John Scotram, a self-proclaimed prophet, believes that he is the angel Gabriel. And he claims that Jesus is coming again on May 6, 2019. UPDATE 5/14/19: He didn’t.
The SDA Church has spawned many small groups of terribly earnest believers, some of whom interpret their breakaway from the parent church as fulfillment of Bible prophecy. They become, to themselves if not to anyone outside their insular bubble, the One True Church. Ever since the SDA Church made this claim about itself, it has spun off innumerable tiny congregations, which then make the same claim about themselves.
This MD and YouTube influencer first caught the attention of my wife, an RN. She showed me some of his music videos (which parody the real struggles of health care professionals using current pop music hits). I subscribed to his channel for the informational videos like this one. Please watch.
I’m always confused when people shit-post about Reddit, since I’ve had the most positive interactions with other Internet users there than any other social media site. Based on my seven years on it, I’m pretty sure there are more serious, intelligent, and helpful people hanging out on Reddit than on Twitter, Facebook, and Instagram. Where else can you find actual scientists or engineers or IT professionals or artists or authors or whatever your interest area is, ask them a question, and get a serious answer? Why don’t you check it out today?
Here’s how Reddit looks to me; this is my feed of subreddit subscriptions. A subreddit is sort of equivalent to a Twitter hashtag or Facebook group or Instagram following.
(I received nothing in exchange for this endorsement, and neither does Reddit.)
Social Justice Warriors (SJWs) have found the enemy, and it is freedom of speech! On university campuses, on their podcasts, blogs, and social media, and in their advocacy and movements, this branch of the political spectrum is ostensibly fighting for the victims of abuse and bigotry and systemic injustice. But in so doing, they have armed themselves with weapons to fight against the free exchange of ideas.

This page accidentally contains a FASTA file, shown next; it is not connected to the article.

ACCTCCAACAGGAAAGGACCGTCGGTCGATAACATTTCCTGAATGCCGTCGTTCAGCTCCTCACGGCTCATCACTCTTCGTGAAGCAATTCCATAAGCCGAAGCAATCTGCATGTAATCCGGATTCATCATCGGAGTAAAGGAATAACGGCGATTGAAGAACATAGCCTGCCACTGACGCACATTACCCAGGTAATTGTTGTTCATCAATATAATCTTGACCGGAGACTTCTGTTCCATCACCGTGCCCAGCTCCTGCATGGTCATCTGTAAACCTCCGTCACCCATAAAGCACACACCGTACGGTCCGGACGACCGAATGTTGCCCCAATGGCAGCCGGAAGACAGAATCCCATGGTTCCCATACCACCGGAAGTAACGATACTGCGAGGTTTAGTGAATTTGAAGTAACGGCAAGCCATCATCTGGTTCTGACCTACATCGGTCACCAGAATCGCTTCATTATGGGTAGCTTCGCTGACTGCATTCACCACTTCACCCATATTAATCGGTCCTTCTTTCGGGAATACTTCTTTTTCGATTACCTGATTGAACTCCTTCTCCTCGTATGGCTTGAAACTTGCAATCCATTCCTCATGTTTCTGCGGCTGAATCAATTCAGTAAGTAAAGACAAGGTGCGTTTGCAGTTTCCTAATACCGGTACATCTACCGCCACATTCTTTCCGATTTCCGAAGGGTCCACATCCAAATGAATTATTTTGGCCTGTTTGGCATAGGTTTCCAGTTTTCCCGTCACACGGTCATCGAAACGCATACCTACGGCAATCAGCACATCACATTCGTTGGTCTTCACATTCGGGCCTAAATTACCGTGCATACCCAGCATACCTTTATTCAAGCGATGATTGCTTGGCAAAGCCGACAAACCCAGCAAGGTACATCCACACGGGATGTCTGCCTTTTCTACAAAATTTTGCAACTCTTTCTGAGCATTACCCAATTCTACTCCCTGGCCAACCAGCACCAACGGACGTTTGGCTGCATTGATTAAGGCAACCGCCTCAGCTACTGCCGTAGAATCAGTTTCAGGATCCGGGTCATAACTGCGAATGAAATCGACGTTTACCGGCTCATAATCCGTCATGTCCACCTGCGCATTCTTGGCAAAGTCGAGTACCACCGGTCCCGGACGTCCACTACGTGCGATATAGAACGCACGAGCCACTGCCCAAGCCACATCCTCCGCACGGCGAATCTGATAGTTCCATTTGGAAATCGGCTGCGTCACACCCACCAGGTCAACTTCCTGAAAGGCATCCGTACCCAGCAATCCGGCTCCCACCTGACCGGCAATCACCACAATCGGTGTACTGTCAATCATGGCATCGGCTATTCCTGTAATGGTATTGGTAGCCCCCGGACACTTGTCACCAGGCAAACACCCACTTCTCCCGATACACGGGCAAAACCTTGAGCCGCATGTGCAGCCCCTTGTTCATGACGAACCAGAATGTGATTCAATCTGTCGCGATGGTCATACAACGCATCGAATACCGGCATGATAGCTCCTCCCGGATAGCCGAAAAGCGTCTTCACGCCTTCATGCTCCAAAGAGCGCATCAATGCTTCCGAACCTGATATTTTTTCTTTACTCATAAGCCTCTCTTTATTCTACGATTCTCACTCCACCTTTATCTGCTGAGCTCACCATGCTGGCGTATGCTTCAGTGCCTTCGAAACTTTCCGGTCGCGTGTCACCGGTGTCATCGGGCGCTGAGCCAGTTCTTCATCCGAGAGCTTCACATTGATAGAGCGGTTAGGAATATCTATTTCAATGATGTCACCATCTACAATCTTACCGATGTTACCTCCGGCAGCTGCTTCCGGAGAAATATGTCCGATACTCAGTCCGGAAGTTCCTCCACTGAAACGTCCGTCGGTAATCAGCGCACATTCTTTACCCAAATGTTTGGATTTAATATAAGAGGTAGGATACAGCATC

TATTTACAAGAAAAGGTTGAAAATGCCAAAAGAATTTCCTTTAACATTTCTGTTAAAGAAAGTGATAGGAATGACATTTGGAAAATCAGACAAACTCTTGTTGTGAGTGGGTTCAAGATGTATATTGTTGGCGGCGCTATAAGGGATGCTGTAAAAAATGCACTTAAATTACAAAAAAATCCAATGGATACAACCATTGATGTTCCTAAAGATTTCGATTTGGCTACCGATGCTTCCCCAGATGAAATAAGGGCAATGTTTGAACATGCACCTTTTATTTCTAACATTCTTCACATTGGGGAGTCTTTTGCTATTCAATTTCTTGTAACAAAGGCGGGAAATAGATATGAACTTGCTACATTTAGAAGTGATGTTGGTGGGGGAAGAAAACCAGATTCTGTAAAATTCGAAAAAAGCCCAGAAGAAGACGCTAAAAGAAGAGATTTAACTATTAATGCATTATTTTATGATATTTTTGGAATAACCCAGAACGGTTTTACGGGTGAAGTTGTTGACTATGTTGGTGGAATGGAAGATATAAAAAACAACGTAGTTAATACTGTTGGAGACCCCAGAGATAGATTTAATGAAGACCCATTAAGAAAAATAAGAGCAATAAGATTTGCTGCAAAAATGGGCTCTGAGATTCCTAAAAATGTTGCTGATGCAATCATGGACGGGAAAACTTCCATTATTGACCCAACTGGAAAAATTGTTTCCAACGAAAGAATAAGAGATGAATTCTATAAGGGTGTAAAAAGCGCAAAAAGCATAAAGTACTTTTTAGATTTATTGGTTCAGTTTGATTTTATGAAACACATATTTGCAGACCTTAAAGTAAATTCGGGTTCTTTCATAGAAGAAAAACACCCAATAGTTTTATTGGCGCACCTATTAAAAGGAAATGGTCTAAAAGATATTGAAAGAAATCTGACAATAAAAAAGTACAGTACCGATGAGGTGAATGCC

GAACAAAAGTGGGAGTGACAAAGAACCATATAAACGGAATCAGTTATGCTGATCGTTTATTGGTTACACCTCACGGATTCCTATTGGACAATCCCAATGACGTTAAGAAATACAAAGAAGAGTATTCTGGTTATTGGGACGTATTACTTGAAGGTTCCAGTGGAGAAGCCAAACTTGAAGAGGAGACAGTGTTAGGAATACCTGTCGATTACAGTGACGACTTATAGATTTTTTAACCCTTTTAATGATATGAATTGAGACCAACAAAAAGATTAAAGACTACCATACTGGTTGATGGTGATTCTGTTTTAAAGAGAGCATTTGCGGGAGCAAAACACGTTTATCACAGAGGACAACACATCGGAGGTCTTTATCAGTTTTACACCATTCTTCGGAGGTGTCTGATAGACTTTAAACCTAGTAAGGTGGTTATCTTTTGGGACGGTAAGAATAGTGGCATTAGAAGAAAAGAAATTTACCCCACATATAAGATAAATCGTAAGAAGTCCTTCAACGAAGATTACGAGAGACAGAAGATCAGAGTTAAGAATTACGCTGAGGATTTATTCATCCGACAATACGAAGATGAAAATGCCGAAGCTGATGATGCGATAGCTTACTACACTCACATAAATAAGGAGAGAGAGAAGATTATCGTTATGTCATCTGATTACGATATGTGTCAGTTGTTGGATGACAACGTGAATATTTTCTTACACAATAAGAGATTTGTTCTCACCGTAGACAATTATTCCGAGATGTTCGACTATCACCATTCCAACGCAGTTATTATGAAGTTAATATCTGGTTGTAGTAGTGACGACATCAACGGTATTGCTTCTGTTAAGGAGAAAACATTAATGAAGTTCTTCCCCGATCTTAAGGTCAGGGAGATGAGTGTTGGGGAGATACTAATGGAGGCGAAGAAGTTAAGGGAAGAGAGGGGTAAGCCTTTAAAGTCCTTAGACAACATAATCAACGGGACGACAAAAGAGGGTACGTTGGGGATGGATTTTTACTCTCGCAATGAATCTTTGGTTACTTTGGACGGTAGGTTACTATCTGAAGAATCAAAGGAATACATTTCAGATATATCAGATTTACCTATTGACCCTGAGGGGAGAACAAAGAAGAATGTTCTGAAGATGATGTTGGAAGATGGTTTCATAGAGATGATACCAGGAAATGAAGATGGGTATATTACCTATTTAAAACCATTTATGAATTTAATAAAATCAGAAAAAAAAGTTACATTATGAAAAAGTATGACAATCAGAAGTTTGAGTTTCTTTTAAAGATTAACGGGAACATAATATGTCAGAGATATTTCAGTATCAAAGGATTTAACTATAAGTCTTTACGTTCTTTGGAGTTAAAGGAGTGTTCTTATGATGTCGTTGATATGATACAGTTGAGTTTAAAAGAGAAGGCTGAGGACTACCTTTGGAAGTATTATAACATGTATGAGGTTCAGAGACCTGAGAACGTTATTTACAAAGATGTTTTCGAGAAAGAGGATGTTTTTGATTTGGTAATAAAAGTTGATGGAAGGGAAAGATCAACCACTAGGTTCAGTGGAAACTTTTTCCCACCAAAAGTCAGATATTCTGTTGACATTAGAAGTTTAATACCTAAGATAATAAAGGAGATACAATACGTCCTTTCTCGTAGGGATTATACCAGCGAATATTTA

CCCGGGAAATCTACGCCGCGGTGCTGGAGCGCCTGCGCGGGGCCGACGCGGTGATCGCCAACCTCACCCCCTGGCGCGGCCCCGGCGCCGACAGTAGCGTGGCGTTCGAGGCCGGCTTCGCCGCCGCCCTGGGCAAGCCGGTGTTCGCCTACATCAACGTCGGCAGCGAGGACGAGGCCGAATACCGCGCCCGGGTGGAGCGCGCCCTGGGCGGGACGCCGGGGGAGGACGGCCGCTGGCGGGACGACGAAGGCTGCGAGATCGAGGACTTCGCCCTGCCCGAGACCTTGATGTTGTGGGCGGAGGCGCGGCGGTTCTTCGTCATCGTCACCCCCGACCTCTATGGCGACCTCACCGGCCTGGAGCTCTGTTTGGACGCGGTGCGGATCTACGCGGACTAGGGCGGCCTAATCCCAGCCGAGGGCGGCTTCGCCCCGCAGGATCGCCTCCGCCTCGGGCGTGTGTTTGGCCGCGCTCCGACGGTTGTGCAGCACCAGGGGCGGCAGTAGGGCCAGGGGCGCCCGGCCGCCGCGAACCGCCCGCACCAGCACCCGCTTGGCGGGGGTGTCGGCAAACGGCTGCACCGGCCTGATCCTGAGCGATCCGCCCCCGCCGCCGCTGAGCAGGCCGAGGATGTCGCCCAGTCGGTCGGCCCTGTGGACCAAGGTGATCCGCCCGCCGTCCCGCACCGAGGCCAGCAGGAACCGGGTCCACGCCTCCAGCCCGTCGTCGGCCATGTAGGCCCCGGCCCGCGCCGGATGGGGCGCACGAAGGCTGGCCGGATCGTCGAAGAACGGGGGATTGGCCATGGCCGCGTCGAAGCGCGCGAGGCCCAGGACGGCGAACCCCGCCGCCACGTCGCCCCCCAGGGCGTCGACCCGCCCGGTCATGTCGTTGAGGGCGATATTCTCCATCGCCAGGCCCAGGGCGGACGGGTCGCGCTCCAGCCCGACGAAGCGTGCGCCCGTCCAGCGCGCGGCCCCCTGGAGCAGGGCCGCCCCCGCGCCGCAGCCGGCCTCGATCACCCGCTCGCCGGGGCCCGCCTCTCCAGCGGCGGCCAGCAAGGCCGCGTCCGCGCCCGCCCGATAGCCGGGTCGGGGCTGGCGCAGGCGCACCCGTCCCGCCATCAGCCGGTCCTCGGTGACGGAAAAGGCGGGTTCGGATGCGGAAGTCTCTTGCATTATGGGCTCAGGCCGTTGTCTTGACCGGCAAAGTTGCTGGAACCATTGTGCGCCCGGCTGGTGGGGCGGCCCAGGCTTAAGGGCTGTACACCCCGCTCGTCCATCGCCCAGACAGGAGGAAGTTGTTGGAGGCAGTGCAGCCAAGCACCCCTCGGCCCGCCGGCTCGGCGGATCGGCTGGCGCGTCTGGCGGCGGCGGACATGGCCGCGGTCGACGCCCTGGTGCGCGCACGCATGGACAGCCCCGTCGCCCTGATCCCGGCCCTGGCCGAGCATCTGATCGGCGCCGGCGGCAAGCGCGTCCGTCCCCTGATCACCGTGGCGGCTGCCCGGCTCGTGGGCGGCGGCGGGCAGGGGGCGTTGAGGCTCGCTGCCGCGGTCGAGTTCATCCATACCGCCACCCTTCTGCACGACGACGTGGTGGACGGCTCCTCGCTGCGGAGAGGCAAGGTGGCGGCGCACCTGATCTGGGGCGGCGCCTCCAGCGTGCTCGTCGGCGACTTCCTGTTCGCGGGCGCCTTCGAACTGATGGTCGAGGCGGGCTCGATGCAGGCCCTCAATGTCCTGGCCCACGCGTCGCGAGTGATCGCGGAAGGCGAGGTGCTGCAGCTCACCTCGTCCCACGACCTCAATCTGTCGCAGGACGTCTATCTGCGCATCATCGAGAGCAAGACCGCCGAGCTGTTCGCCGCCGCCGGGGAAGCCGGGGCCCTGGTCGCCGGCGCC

I’ve wavered between two opinions for the past few years. It has to do with the delicate place in which the human species finds itself. We perch, as it seems, on the razor’s edge of extinction by climate change phenomena we are causing. I am very much a fan of humanity and would like to see us thrive, prosper, and one day leap across the divide to other planets and colonize the galaxy. (I dream big; blame Isaac Asimov).
The first opinion I hold is that climate change itself is the greatest threat to our existence. Given the alarms being sounded by the planet’s scientists observing and measuring our global climate, this is not a particularly original or controversial opinion. Lucky for us humans, it is an imminently (though not easily, as it turns out) preventable disaster, a slow-motion train wreck with time still to stop it before impact.
The terrible behavior of the god-believers is a convincing evidence of the non-existence of a morally influential God. Believers loudly legislate each others’ behavior, imposing their made-up gods’ made-up codes on each other (and the rest of us). And believers in gods constantly embarrass the hell out of each other.
It’s a shame there isn’t a real god behind all of the shouting, the offense-taking, the in-the-name-of-killings, whippings, wars, and blasphemy laws, sitting up above it all, shaking his divine head in disgust. The way the world is going, we could really use a god.
When I was a religious extremist, I embraced every teaching of the Bible as if it could be none other than directly from the mind of a loving God to his lost children. One year of college, then one year of missionary service, only made me more extreme. Meeting and marrying my wife, having our first child, returning to the mission field, and then returning to college to complete my teaching degree were all life events which eroded away my extremism. By the time I was a seasoned teacher, I was religiously and politically liberal. I had become a moderate.
My definition of a religious moderate is one who ignores the bad ideas in their scriptures; extremists embrace the bad ideas. Some extremists move away from the bad ideas, and toward moderation like I did. This phenomenon is healthy for open discussion across political and religious boundaries and results in progress for international and ecumenical relations.